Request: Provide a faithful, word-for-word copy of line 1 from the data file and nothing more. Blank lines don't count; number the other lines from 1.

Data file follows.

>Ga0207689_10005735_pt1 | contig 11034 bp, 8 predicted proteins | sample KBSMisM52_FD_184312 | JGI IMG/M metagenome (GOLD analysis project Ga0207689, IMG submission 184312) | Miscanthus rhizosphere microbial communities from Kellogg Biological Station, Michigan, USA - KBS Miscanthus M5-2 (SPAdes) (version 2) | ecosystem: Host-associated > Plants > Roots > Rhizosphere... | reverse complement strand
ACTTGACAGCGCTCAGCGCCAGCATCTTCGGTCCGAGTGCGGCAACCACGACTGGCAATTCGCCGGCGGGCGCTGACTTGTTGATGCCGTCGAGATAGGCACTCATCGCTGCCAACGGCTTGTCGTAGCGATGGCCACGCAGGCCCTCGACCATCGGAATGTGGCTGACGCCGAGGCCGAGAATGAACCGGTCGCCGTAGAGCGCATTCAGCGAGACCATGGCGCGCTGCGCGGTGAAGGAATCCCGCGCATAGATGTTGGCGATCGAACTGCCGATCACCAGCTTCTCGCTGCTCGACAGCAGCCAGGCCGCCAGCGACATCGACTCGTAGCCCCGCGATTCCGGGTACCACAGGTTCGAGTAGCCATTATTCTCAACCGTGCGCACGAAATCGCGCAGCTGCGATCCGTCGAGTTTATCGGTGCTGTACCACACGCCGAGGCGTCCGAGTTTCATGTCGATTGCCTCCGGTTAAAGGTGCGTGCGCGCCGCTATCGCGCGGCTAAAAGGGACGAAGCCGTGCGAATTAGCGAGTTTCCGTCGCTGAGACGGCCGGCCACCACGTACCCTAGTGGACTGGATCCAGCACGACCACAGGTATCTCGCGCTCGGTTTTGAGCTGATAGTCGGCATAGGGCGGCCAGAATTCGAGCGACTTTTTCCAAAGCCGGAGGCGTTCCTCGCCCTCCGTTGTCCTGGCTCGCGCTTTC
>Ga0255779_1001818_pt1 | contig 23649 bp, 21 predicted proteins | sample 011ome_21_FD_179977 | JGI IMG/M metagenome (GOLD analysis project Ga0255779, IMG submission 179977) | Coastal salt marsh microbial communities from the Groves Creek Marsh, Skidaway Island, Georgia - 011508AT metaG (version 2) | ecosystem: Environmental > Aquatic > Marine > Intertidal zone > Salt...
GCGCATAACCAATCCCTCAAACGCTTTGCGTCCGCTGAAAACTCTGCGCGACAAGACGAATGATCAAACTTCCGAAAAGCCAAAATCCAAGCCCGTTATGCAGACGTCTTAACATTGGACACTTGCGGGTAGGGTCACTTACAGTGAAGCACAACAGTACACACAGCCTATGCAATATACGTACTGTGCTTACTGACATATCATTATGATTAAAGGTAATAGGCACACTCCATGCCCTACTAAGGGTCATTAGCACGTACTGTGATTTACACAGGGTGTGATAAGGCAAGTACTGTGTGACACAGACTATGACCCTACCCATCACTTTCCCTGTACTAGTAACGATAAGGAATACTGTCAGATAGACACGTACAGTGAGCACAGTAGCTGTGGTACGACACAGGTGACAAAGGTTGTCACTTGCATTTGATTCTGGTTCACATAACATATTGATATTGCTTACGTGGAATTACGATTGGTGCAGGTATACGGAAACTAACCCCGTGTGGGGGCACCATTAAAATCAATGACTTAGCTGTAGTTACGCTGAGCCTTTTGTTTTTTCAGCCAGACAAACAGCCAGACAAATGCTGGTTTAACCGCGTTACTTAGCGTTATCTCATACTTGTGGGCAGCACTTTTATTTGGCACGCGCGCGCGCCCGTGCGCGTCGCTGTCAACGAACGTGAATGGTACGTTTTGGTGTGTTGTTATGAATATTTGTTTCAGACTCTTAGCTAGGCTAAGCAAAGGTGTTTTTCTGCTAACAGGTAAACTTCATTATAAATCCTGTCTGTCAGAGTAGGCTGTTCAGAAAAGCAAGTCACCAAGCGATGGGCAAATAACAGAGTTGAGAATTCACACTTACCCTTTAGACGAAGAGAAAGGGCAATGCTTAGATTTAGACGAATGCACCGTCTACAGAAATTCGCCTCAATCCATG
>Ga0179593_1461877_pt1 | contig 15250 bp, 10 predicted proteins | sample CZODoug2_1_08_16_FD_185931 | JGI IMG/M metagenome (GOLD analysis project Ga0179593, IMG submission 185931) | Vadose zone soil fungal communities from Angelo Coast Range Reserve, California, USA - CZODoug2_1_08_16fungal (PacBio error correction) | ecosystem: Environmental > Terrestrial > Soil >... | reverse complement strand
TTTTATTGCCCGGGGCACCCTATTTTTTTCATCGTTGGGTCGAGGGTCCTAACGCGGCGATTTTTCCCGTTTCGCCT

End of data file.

>Ga0207689_10005735_pt1 | contig 11034 bp, 8 predicted proteins | sample KBSMisM52_FD_184312 | JGI IMG/M metagenome (GOLD analysis project Ga0207689, IMG submission 184312) | Miscanthus rhizosphere microbial communities from Kellogg Biological Station, Michigan, USA - KBS Miscanthus M5-2 (SPAdes) (version 2) | ecosystem: Host-associated > Plants > Roots > Rhizosphere... | reverse complement strand